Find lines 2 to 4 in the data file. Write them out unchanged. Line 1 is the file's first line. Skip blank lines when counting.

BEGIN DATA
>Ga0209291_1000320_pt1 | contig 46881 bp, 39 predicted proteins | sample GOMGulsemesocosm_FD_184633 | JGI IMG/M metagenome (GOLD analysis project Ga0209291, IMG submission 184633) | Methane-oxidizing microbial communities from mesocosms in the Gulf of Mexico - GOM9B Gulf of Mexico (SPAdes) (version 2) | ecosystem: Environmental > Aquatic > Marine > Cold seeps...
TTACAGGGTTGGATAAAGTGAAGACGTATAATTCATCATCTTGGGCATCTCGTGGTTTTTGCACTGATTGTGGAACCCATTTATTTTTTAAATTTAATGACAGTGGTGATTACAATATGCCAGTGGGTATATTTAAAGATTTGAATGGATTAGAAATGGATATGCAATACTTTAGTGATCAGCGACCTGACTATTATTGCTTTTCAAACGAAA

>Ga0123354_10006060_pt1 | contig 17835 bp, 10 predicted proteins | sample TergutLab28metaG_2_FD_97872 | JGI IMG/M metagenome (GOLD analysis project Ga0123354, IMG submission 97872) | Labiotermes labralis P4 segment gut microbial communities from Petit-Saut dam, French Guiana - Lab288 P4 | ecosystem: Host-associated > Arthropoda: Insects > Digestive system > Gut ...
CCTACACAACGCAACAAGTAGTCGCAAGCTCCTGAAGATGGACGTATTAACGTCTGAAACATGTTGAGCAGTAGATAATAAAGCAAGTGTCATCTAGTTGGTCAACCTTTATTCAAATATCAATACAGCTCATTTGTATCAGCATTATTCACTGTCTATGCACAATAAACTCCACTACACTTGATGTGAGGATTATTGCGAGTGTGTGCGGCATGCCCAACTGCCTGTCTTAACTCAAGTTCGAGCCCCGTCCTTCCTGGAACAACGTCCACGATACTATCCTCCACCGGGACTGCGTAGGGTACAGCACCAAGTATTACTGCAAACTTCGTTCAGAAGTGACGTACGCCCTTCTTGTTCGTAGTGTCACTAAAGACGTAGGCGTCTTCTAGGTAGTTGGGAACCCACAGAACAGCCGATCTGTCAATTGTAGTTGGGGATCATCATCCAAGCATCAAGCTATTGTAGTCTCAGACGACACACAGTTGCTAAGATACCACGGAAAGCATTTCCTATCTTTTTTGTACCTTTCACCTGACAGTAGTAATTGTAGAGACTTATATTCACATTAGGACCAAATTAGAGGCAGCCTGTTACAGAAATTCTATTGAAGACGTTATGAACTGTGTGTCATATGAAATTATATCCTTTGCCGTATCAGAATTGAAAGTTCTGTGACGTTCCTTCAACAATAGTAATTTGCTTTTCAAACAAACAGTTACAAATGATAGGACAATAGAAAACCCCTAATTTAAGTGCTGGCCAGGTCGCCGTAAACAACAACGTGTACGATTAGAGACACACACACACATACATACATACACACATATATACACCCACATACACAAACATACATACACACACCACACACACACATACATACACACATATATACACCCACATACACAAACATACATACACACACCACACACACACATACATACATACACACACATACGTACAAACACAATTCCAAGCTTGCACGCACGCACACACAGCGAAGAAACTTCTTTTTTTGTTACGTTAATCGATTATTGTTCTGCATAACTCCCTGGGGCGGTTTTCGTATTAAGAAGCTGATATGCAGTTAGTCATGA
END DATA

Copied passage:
TTACAGGGTTGGATAAAGTGAAGACGTATAATTCATCATCTTGGGCATCTCGTGGTTTTTGCACTGATTGTGGAACCCATTTATTTTTTAAATTTAATGACAGTGGTGATTACAATATGCCAGTGGGTATATTTAAAGATTTGAATGGATTAGAAATGGATATGCAATACTTTAGTGATCAGCGACCTGACTATTATTGCTTTTCAAACGAAA

>Ga0123354_10006060_pt1 | contig 17835 bp, 10 predicted proteins | sample TergutLab28metaG_2_FD_97872 | JGI IMG/M metagenome (GOLD analysis project Ga0123354, IMG submission 97872) | Labiotermes labralis P4 segment gut microbial communities from Petit-Saut dam, French Guiana - Lab288 P4 | ecosystem: Host-associated > Arthropoda: Insects > Digestive system > Gut ...
CCTACACAACGCAACAAGTAGTCGCAAGCTCCTGAAGATGGACGTATTAACGTCTGAAACATGTTGAGCAGTAGATAATAAAGCAAGTGTCATCTAGTTGGTCAACCTTTATTCAAATATCAATACAGCTCATTTGTATCAGCATTATTCACTGTCTATGCACAATAAACTCCACTACACTTGATGTGAGGATTATTGCGAGTGTGTGCGGCATGCCCAACTGCCTGTCTTAACTCAAGTTCGAGCCCCGTCCTTCCTGGAACAACGTCCACGATACTATCCTCCACCGGGACTGCGTAGGGTACAGCACCAAGTATTACTGCAAACTTCGTTCAGAAGTGACGTACGCCCTTCTTGTTCGTAGTGTCACTAAAGACGTAGGCGTCTTCTAGGTAGTTGGGAACCCACAGAACAGCCGATCTGTCAATTGTAGTTGGGGATCATCATCCAAGCATCAAGCTATTGTAGTCTCAGACGACACACAGTTGCTAAGATACCACGGAAAGCATTTCCTATCTTTTTTGTACCTTTCACCTGACAGTAGTAATTGTAGAGACTTATATTCACATTAGGACCAAATTAGAGGCAGCCTGTTACAGAAATTCTATTGAAGACGTTATGAACTGTGTGTCATATGAAATTATATCCTTTGCCGTATCAGAATTGAAAGTTCTGTGACGTTCCTTCAACAATAGTAATTTGCTTTTCAAACAAACAGTTACAAATGATAGGACAATAGAAAACCCCTAATTTAAGTGCTGGCCAGGTCGCCGTAAACAACAACGTGTACGATTAGAGACACACACACACATACATACATACACACATATATACACCCACATACACAAACATACATACACACACCACACACACACATACATACACACATATATACACCCACATACACAAACATACATACACACACCACACACACACATACATACATACACACACATACGTACAAACACAATTCCAAGCTTGCACGCACGCACACACAGCGAAGAAACTTCTTTTTTTGTTACGTTAATCGATTATTGTTCTGCATAACTCCCTGGGGCGGTTTTCGTATTAAGAAGCTGATATGCAGTTAGTCATGA